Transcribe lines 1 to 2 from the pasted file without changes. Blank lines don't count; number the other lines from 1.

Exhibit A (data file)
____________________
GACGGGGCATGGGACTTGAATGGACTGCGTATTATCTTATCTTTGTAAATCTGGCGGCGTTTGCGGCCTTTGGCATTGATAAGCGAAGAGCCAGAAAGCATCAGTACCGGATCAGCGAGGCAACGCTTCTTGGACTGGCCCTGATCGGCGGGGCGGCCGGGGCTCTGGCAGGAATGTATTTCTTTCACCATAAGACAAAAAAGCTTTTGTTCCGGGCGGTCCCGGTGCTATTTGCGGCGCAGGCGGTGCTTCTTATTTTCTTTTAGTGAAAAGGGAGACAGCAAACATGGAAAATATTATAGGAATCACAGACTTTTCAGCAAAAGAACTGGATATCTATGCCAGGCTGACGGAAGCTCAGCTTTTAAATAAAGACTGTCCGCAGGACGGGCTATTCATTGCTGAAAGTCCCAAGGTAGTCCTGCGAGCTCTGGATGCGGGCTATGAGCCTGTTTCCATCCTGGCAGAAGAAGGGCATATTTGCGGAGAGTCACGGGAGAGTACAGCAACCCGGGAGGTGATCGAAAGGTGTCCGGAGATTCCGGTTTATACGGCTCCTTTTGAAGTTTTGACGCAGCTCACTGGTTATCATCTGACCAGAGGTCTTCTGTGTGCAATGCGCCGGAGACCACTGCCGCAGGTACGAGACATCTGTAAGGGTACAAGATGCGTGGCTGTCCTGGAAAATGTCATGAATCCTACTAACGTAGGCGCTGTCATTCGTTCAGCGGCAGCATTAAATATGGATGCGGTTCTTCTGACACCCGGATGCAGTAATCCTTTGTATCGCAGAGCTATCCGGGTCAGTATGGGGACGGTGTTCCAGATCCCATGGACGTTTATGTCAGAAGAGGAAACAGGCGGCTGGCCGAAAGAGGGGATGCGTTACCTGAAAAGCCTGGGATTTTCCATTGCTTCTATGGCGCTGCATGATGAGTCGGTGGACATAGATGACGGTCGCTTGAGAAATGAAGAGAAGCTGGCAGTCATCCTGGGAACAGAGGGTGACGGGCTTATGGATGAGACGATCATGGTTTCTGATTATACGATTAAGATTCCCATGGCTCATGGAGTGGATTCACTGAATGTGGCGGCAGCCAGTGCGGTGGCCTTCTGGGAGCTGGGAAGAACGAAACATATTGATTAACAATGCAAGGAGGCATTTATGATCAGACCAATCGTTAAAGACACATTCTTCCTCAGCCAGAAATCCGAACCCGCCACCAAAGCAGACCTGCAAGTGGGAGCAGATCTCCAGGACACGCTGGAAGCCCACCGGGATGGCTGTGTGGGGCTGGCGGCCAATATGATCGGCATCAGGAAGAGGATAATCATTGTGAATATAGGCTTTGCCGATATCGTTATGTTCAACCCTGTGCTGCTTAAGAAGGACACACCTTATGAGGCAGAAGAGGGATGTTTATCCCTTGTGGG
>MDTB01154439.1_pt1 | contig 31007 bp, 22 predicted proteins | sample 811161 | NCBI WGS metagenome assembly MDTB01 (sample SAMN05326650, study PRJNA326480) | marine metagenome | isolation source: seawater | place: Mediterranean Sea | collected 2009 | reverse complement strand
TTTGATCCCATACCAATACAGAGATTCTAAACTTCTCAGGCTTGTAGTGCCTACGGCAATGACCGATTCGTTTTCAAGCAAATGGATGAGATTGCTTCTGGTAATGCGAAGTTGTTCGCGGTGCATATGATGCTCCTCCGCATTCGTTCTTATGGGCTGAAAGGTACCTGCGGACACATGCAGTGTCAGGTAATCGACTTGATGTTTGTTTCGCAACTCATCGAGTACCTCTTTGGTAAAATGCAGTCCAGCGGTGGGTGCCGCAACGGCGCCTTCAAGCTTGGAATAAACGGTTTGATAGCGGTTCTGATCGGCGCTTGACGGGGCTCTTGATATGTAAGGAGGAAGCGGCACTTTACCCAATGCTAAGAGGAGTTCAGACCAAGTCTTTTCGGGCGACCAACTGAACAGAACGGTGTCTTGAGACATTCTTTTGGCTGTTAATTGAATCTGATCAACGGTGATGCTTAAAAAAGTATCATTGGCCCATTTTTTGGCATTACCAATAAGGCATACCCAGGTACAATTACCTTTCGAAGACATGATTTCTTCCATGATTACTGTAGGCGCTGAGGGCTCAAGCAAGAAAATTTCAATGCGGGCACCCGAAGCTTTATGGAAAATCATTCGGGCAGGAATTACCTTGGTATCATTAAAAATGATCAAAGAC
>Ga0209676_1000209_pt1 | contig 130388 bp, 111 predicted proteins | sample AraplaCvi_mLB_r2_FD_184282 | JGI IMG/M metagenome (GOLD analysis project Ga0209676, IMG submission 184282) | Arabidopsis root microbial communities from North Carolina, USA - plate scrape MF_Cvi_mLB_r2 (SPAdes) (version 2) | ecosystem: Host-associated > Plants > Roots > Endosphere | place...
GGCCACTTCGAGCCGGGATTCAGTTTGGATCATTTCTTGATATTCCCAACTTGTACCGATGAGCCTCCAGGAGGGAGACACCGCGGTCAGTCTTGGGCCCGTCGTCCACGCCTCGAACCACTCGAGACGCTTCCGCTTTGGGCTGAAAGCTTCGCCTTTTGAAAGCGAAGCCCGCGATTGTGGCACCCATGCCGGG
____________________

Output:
GACGGGGCATGGGACTTGAATGGACTGCGTATTATCTTATCTTTGTAAATCTGGCGGCGTTTGCGGCCTTTGGCATTGATAAGCGAAGAGCCAGAAAGCATCAGTACCGGATCAGCGAGGCAACGCTTCTTGGACTGGCCCTGATCGGCGGGGCGGCCGGGGCTCTGGCAGGAATGTATTTCTTTCACCATAAGACAAAAAAGCTTTTGTTCCGGGCGGTCCCGGTGCTATTTGCGGCGCAGGCGGTGCTTCTTATTTTCTTTTAGTGAAAAGGGAGACAGCAAACATGGAAAATATTATAGGAATCACAGACTTTTCAGCAAAAGAACTGGATATCTATGCCAGGCTGACGGAAGCTCAGCTTTTAAATAAAGACTGTCCGCAGGACGGGCTATTCATTGCTGAAAGTCCCAAGGTAGTCCTGCGAGCTCTGGATGCGGGCTATGAGCCTGTTTCCATCCTGGCAGAAGAAGGGCATATTTGCGGAGAGTCACGGGAGAGTACAGCAACCCGGGAGGTGATCGAAAGGTGTCCGGAGATTCCGGTTTATACGGCTCCTTTTGAAGTTTTGACGCAGCTCACTGGTTATCATCTGACCAGAGGTCTTCTGTGTGCAATGCGCCGGAGACCACTGCCGCAGGTACGAGACATCTGTAAGGGTACAAGATGCGTGGCTGTCCTGGAAAATGTCATGAATCCTACTAACGTAGGCGCTGTCATTCGTTCAGCGGCAGCATTAAATATGGATGCGGTTCTTCTGACACCCGGATGCAGTAATCCTTTGTATCGCAGAGCTATCCGGGTCAGTATGGGGACGGTGTTCCAGATCCCATGGACGTTTATGTCAGAAGAGGAAACAGGCGGCTGGCCGAAAGAGGGGATGCGTTACCTGAAAAGCCTGGGATTTTCCATTGCTTCTATGGCGCTGCATGATGAGTCGGTGGACATAGATGACGGTCGCTTGAGAAATGAAGAGAAGCTGGCAGTCATCCTGGGAACAGAGGGTGACGGGCTTATGGATGAGACGATCATGGTTTCTGATTATACGATTAAGATTCCCATGGCTCATGGAGTGGATTCACTGAATGTGGCGGCAGCCAGTGCGGTGGCCTTCTGGGAGCTGGGAAGAACGAAACATATTGATTAACAATGCAAGGAGGCATTTATGATCAGACCAATCGTTAAAGACACATTCTTCCTCAGCCAGAAATCCGAACCCGCCACCAAAGCAGACCTGCAAGTGGGAGCAGATCTCCAGGACACGCTGGAAGCCCACCGGGATGGCTGTGTGGGGCTGGCGGCCAATATGATCGGCATCAGGAAGAGGATAATCATTGTGAATATAGGCTTTGCCGATATCGTTATGTTCAACCCTGTGCTGCTTAAGAAGGACACACCTTATGAGGCAGAAGAGGGATGTTTATCCCTTGTGGG
>MDTB01154439.1_pt1 | contig 31007 bp, 22 predicted proteins | sample 811161 | NCBI WGS metagenome assembly MDTB01 (sample SAMN05326650, study PRJNA326480) | marine metagenome | isolation source: seawater | place: Mediterranean Sea | collected 2009 | reverse complement strand